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Will Transport for London phase out the Oyster card?

Sade Laja Published 26 January 2012

Will Transport for London phase out the Oyster card?

TfL's head of business development for fares and ticketing details problems with the Oyster system and its plans to accept contactless bank card payments. Sade Laja reports

Transport for London (TfL) has made no secret of its eagerness to move to the next stage of accepting contactless payments by allowing passengers to pay for travel by swiping a bank card over a reader. What is less clear however is what such a move means for the Oyster card.

According to Matthew Hudson, head of business development for fares and ticketing at TfL, while the Oyster card has been good at eradicating problems such as people selling on used paper travel cards to fellow passengers at the end of the day, and has sped up certain processes, there remain significant issues with the system.

"It's expensive. Yes, it had a business case, but it's still an expensive system to run, and the customer experience is far from perfect," he told recent Transport Ticketing 2012 event in London.

TfL's ultimate aim is to move away from a scheme where all of a customer's travel information is stored solely on the Oyster card to one where data held on the cards would be minimal, Hudson said - a change that would save travellers time at the ticket barriers and boost efficiency.

Another issue TfL has faced with the current Oyster system is the problematic nature of sending new fare data to the 22,000 card readers in the capital.

"You can imagine how our office is when we say, 'Did that work?' Everyone holds their breath, because if it doesn't, there's a big problem. What we've done is sent a huge amount of data to update 22,000 readers. That's a tricky process and a risk I'm looking forward to getting rid of when all I have is a simple deny list," said Hudson.

The 'deny list' - a list of bank cards that can't be used to pay for travel - will form part of the new model that TfL plans to implement this year .

Under the new model, Hudson told the audience, a person's bank card could be put on the deny list if they don't have sufficient funds in their account. This would be picked up by travel card readers straight away, he said, as the information would be automatically transferred from the bank to the readers. TfL hopes that the new system will also help to speed up the amount of time people spend going through ticket barriers.

The system will work by having:

€Â¢ A "front office", which will be the card reader. Once a customer has tapped their bank card onto the reader, the system will ask two questions: whether the contactless bank card is valid and if the card is on the deny list and therefore can not be used.

€Â¢ If all the information is accepted and the card is not on the deny list, the data taken from the person tapping on the reader will be transferred to a user's bank - the "middle office" - which will then decide whether the card is recognised on its system.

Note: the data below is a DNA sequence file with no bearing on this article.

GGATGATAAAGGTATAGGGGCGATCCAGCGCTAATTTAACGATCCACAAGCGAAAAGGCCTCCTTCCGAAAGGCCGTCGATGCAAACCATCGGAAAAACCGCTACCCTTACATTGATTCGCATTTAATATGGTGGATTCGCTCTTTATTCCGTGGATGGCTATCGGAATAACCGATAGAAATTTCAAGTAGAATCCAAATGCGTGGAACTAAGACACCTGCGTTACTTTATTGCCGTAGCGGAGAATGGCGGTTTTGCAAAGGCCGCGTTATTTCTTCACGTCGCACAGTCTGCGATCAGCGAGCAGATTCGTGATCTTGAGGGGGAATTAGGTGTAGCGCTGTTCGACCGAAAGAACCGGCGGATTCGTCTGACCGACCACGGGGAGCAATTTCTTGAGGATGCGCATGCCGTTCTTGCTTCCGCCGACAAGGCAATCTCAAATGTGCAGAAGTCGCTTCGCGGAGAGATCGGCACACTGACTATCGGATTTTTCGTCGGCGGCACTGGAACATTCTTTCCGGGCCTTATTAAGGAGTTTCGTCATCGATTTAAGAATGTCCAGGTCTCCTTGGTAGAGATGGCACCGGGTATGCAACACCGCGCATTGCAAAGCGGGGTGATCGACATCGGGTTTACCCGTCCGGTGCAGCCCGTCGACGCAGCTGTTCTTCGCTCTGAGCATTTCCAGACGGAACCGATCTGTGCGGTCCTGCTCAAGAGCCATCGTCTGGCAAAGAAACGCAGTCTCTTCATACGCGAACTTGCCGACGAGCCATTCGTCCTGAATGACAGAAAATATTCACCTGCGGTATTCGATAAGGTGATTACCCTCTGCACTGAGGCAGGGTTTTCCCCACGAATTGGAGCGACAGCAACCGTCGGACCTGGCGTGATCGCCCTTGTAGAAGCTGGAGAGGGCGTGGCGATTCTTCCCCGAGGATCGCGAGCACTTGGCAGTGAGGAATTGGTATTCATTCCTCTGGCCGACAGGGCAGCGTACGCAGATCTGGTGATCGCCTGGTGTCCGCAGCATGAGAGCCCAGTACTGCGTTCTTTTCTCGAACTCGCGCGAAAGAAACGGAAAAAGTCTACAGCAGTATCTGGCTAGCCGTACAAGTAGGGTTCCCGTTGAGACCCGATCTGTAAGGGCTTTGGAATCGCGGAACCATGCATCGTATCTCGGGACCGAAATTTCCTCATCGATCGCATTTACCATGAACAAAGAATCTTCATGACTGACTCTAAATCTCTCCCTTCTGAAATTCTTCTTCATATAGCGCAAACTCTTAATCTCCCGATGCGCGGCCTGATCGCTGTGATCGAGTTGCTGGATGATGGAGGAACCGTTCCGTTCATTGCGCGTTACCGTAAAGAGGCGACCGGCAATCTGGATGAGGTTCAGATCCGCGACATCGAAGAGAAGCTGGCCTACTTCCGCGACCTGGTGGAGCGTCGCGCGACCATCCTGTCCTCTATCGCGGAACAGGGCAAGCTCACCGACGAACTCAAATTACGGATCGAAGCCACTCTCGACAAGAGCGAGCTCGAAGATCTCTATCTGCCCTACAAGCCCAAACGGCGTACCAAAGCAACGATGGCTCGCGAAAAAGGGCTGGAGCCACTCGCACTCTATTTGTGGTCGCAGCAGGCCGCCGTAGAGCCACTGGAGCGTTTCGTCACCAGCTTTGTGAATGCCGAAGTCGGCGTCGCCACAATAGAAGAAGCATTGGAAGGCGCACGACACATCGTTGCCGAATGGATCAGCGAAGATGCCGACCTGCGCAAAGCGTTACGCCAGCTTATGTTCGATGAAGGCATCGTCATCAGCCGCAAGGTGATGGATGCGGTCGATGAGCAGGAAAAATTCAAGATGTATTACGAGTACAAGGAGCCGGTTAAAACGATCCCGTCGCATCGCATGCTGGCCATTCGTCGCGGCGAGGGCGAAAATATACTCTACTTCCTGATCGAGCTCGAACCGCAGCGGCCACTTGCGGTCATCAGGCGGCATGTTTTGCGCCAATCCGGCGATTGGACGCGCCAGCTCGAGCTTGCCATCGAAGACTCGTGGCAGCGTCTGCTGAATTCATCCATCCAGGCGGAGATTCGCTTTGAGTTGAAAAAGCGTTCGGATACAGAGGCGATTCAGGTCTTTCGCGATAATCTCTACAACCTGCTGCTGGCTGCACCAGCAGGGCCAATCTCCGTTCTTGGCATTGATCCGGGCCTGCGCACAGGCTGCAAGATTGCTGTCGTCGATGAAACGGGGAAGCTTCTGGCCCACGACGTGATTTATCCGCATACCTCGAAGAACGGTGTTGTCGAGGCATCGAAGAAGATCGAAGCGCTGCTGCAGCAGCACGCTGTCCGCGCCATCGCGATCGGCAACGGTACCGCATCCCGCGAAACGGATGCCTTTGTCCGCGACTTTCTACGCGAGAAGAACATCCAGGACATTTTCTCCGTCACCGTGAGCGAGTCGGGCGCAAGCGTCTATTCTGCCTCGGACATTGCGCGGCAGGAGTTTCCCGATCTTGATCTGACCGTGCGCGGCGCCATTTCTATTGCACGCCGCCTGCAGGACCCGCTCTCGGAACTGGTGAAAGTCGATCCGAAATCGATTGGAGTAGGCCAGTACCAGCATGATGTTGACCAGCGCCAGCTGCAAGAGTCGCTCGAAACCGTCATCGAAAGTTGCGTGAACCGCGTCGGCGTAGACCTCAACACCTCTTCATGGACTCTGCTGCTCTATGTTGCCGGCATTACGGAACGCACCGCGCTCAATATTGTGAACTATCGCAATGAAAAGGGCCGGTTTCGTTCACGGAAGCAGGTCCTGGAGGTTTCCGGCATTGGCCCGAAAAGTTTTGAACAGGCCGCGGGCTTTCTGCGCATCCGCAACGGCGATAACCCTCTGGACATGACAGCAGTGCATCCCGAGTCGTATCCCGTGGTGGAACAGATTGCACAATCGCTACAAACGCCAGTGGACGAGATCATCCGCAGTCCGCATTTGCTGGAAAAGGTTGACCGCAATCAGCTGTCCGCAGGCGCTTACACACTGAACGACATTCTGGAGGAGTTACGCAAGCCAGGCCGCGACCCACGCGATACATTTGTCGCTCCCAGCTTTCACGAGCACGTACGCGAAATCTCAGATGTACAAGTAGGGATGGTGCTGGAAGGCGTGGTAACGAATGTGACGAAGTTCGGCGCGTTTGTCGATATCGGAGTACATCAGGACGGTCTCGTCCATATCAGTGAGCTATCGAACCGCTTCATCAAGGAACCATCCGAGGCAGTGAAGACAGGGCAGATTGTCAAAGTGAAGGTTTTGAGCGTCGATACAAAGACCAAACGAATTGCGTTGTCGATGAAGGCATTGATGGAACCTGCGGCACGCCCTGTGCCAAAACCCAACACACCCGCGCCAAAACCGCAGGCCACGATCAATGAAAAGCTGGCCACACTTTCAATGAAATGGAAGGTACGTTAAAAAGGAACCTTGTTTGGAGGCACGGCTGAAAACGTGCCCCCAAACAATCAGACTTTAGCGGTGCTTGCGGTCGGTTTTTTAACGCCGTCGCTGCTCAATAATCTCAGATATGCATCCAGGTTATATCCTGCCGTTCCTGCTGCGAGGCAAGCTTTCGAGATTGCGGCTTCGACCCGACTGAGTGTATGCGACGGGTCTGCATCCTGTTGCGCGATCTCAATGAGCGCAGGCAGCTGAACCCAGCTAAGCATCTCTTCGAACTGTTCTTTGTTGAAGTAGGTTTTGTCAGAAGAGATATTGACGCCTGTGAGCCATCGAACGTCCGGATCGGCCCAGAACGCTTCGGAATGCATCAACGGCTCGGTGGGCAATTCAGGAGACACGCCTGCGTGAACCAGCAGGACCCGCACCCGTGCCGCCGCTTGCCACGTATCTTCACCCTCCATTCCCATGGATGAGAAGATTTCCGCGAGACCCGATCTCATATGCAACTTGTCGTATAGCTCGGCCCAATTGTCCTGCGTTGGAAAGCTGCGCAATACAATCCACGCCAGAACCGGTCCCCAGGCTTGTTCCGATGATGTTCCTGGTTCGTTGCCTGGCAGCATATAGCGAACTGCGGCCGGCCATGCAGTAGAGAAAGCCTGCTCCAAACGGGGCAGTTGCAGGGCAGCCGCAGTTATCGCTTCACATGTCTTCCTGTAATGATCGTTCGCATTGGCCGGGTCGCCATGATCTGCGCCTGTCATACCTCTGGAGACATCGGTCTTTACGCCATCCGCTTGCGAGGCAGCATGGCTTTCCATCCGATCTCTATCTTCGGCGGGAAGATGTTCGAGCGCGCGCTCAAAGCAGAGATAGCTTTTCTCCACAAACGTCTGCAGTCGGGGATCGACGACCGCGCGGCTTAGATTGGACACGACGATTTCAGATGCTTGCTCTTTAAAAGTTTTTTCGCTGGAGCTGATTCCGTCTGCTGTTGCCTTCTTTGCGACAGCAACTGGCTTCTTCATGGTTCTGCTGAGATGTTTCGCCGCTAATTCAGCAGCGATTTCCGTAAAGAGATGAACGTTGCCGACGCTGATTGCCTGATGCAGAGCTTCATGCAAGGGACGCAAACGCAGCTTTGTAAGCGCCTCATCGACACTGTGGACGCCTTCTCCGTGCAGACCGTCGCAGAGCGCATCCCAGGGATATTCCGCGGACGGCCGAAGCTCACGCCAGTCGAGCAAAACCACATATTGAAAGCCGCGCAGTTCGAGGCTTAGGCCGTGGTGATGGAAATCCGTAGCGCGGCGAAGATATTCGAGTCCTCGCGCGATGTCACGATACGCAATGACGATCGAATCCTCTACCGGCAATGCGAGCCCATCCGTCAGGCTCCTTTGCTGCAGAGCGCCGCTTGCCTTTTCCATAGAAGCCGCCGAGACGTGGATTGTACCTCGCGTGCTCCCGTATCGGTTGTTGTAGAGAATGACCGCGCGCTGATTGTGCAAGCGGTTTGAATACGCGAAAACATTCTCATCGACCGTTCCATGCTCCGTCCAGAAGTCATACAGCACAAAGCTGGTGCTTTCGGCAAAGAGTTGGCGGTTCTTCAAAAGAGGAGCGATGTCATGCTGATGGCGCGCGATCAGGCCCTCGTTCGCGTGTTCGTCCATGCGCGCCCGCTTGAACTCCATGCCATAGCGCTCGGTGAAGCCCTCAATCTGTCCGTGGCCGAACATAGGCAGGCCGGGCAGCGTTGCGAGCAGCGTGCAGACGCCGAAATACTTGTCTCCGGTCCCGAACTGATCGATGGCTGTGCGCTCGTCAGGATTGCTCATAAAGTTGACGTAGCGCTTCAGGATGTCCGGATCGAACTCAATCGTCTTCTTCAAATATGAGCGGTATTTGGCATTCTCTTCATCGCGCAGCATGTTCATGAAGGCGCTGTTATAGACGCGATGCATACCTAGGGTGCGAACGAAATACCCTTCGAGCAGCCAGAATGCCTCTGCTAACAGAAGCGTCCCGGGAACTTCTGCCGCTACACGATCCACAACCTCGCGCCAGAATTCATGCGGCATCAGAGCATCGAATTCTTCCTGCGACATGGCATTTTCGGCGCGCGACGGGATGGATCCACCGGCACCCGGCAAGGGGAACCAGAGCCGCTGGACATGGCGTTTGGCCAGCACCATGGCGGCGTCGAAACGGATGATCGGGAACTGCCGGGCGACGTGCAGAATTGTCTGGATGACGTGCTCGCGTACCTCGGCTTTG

€Â¢ And once this process is successfully completed, the information will be passed onto the back office, and a customer will be allowed to make their journey.

Despite TfL's backing for the new contactless bank card payments system, the London assembly's transport committee expressed concern at the authority's business case for the new system in November , labelling it "unconvincing".

The committee also pointed out that any decision to adopt technology that enables payments to be made by contactless bank card should not disadvantage those who choose to stick to Oyster cards, and said TfL needed to be certain there was an appetite for contactless payment to ensure an adequate return on investment.

When asked what percentage of people said they would take up the ability to pay with a contactless bank card, Hudson said around 30% of people surveyed in TfL research said they would use it, while around the same amount said they would not. The remainder said they were unsure about the plans and would wait and see how they developed before making a decision. Despite this, Hudson said that he believed the findings to be positive.

"We were like, 'Well that's pretty good for a new product.' We were thoroughly pleased with that."

TfL analysis found the cost of taking pay-as-you-go payments was 14p out of every £1 spent on PAYG. The authority is aiming to get this down to 10p a year with the new contactless product, adding: "This is about £400m a year we're trying to save and that's a big old figure we want to hit".

TfL will not be abandoning those who don't want to use contactless bank cards to pay for their travel, however. "For those people who don't have a contactless bank card or don't wish to use one, we're a public body, we must satisfy our customers. We will still make a card available, but it will work on the same model [as the new contactless system]," Hudson said.

"I will probably say there is a £5 charge for the card and you must have a minimum balance of £3. I don't know what the exact levels are yet, we're still going through the policy at the moment.

"What happens is the same model works... But instead of asking the banks a question, I'll go look at where Matthew's account is and say, 'He's got £25 on it, he's fine, carry on,' or I'll say, 'He's just got below the limit, best send him a message.' So the same model also works on the replacement cards."

Will the Oyster be scrapped? Hudson says not.

"The London assembly transport committee has been telling us off for getting rid of Oyster. We're not getting rid of Oyster, we're adding to Oyster," he said.

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